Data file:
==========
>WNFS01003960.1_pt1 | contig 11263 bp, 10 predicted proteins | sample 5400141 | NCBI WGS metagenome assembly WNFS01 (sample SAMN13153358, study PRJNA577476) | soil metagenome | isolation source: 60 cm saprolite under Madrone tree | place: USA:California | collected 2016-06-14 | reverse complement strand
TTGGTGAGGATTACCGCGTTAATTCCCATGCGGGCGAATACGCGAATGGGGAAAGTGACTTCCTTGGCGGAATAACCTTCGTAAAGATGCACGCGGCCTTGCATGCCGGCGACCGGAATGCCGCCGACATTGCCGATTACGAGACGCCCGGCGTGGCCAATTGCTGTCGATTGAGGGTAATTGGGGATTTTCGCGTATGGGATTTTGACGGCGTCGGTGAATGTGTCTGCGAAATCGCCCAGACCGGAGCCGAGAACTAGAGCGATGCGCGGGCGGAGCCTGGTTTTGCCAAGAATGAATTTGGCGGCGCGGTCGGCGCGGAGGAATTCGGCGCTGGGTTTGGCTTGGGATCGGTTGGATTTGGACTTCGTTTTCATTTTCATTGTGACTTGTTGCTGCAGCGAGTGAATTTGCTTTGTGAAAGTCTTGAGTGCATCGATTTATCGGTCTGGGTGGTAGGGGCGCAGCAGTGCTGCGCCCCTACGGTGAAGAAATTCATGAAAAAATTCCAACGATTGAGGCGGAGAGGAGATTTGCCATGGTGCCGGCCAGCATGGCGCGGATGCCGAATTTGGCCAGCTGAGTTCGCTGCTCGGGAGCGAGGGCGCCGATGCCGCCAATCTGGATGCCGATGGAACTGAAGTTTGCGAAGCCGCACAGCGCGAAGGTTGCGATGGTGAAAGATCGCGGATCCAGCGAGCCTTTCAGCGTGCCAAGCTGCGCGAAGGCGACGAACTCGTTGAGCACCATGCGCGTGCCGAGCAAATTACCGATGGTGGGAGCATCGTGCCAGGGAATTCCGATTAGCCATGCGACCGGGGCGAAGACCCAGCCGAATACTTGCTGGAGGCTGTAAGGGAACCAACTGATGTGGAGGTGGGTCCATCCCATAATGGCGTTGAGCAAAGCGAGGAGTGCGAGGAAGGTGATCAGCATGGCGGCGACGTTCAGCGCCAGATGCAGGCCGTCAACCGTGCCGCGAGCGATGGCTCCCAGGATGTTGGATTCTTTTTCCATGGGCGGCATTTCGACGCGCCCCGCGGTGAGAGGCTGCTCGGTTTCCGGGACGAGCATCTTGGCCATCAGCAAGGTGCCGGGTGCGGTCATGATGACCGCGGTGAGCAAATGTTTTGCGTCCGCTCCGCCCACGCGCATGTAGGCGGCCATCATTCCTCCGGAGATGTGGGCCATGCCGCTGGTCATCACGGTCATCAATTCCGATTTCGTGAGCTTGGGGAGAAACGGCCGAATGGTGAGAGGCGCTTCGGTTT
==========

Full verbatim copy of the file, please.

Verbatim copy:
>WNFS01003960.1_pt1 | contig 11263 bp, 10 predicted proteins | sample 5400141 | NCBI WGS metagenome assembly WNFS01 (sample SAMN13153358, study PRJNA577476) | soil metagenome | isolation source: 60 cm saprolite under Madrone tree | place: USA:California | collected 2016-06-14 | reverse complement strand
TTGGTGAGGATTACCGCGTTAATTCCCATGCGGGCGAATACGCGAATGGGGAAAGTGACTTCCTTGGCGGAATAACCTTCGTAAAGATGCACGCGGCCTTGCATGCCGGCGACCGGAATGCCGCCGACATTGCCGATTACGAGACGCCCGGCGTGGCCAATTGCTGTCGATTGAGGGTAATTGGGGATTTTCGCGTATGGGATTTTGACGGCGTCGGTGAATGTGTCTGCGAAATCGCCCAGACCGGAGCCGAGAACTAGAGCGATGCGCGGGCGGAGCCTGGTTTTGCCAAGAATGAATTTGGCGGCGCGGTCGGCGCGGAGGAATTCGGCGCTGGGTTTGGCTTGGGATCGGTTGGATTTGGACTTCGTTTTCATTTTCATTGTGACTTGTTGCTGCAGCGAGTGAATTTGCTTTGTGAAAGTCTTGAGTGCATCGATTTATCGGTCTGGGTGGTAGGGGCGCAGCAGTGCTGCGCCCCTACGGTGAAGAAATTCATGAAAAAATTCCAACGATTGAGGCGGAGAGGAGATTTGCCATGGTGCCGGCCAGCATGGCGCGGATGCCGAATTTGGCCAGCTGAGTTCGCTGCTCGGGAGCGAGGGCGCCGATGCCGCCAATCTGGATGCCGATGGAACTGAAGTTTGCGAAGCCGCACAGCGCGAAGGTTGCGATGGTGAAAGATCGCGGATCCAGCGAGCCTTTCAGCGTGCCAAGCTGCGCGAAGGCGACGAACTCGTTGAGCACCATGCGCGTGCCGAGCAAATTACCGATGGTGGGAGCATCGTGCCAGGGAATTCCGATTAGCCATGCGACCGGGGCGAAGACCCAGCCGAATACTTGCTGGAGGCTGTAAGGGAACCAACTGATGTGGAGGTGGGTCCATCCCATAATGGCGTTGAGCAAAGCGAGGAGTGCGAGGAAGGTGATCAGCATGGCGGCGACGTTCAGCGCCAGATGCAGGCCGTCAACCGTGCCGCGAGCGATGGCTCCCAGGATGTTGGATTCTTTTTCCATGGGCGGCATTTCGACGCGCCCCGCGGTGAGAGGCTGCTCGGTTTCCGGGACGAGCATCTTGGCCATCAGCAAGGTGCCGGGTGCGGTCATGATGACCGCGGTGAGCAAATGTTTTGCGTCCGCTCCGCCCACGCGCATGTAGGCGGCCATCATTCCTCCGGAGATGTGGGCCATGCCGCTGGTCATCACGGTCATCAATTCCGATTTCGTGAGCTTGGGGAGAAACGGCCGAATGGTGAGAGGCGCTTCGGTTT